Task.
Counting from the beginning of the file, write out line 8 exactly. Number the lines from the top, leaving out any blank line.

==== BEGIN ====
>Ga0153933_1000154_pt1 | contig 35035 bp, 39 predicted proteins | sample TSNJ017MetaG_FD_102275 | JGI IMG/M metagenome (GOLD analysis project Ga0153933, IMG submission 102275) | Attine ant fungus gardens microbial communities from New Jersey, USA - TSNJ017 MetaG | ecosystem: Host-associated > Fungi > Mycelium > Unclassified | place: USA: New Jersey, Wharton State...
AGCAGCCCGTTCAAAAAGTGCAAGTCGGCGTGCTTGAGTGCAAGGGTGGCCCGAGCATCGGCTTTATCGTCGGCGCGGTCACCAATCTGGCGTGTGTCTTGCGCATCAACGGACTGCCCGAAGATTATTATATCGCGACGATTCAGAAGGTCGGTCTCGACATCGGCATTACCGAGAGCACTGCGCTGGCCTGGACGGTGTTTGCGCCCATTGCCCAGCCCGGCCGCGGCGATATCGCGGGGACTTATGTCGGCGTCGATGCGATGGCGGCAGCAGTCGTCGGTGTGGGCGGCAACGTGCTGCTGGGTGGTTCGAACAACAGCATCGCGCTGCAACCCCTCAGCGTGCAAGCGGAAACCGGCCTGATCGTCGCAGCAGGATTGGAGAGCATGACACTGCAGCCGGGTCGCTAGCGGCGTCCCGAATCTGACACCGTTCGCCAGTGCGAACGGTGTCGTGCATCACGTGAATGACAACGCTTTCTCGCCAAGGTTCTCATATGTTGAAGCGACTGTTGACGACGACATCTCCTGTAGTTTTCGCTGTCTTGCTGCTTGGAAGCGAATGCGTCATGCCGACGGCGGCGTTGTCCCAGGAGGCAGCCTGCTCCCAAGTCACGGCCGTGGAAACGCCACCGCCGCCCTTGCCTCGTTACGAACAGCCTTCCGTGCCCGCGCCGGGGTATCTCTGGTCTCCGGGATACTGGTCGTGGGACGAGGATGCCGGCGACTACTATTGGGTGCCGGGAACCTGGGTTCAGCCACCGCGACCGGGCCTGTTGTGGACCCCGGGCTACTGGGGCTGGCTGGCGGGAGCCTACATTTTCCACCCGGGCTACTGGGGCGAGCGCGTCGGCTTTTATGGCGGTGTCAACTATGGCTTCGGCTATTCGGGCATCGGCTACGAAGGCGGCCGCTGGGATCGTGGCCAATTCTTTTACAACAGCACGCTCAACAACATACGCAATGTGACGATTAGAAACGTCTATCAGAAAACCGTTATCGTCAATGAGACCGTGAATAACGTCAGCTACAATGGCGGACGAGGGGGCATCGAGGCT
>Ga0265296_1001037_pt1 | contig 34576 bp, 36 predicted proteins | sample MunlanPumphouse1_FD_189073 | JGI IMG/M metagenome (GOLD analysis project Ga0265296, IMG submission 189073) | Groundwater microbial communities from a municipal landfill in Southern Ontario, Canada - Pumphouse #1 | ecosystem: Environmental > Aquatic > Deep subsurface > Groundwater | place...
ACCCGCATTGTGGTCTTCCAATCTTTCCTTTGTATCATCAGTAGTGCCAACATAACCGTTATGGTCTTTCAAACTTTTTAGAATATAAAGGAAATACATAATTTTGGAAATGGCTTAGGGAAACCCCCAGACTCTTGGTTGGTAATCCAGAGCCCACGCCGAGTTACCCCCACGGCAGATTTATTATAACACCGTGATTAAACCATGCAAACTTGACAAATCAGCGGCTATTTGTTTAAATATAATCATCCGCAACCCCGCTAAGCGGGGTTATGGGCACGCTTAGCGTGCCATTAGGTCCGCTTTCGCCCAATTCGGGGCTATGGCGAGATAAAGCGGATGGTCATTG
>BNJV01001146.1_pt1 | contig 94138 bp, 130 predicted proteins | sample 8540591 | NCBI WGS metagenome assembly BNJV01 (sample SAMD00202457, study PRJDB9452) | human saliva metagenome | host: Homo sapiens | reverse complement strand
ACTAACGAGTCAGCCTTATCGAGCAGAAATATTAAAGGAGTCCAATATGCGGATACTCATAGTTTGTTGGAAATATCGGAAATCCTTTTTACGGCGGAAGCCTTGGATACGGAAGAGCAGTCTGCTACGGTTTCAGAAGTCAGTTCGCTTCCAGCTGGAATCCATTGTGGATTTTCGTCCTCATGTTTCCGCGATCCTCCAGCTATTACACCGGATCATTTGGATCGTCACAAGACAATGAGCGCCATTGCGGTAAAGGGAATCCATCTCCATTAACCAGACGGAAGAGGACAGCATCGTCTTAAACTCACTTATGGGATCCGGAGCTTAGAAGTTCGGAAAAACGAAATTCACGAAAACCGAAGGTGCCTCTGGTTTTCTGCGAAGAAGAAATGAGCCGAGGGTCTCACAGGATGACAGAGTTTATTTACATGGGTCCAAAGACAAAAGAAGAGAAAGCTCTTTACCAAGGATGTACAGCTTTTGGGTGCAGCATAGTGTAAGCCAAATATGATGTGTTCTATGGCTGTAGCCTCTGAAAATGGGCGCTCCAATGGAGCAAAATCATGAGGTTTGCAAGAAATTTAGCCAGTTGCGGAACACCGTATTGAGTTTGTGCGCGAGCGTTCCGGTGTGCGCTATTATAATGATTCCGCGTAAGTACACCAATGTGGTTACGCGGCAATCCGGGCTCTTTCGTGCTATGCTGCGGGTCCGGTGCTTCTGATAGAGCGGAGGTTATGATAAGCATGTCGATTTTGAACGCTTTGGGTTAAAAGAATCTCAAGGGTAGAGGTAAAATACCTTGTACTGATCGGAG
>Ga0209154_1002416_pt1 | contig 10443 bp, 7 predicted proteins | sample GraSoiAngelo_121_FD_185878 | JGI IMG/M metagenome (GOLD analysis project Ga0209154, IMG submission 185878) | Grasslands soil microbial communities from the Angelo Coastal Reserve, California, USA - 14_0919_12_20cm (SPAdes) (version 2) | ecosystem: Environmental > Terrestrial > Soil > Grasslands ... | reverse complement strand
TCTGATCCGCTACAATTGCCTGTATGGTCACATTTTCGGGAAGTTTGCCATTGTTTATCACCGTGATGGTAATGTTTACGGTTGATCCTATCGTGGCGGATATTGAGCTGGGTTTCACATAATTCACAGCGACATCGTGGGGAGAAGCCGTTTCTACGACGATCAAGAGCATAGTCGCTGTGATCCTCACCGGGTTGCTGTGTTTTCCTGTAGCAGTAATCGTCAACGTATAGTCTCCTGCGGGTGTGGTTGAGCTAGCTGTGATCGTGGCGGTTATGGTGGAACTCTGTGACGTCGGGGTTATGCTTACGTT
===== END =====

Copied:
TCTGATCCGCTACAATTGCCTGTATGGTCACATTTTCGGGAAGTTTGCCATTGTTTATCACCGTGATGGTAATGTTTACGGTTGATCCTATCGTGGCGGATATTGAGCTGGGTTTCACATAATTCACAGCGACATCGTGGGGAGAAGCCGTTTCTACGACGATCAAGAGCATAGTCGCTGTGATCCTCACCGGGTTGCTGTGTTTTCCTGTAGCAGTAATCGTCAACGTATAGTCTCCTGCGGGTGTGGTTGAGCTAGCTGTGATCGTGGCGGTTATGGTGGAACTCTGTGACGTCGGGGTTATGCTTACGTT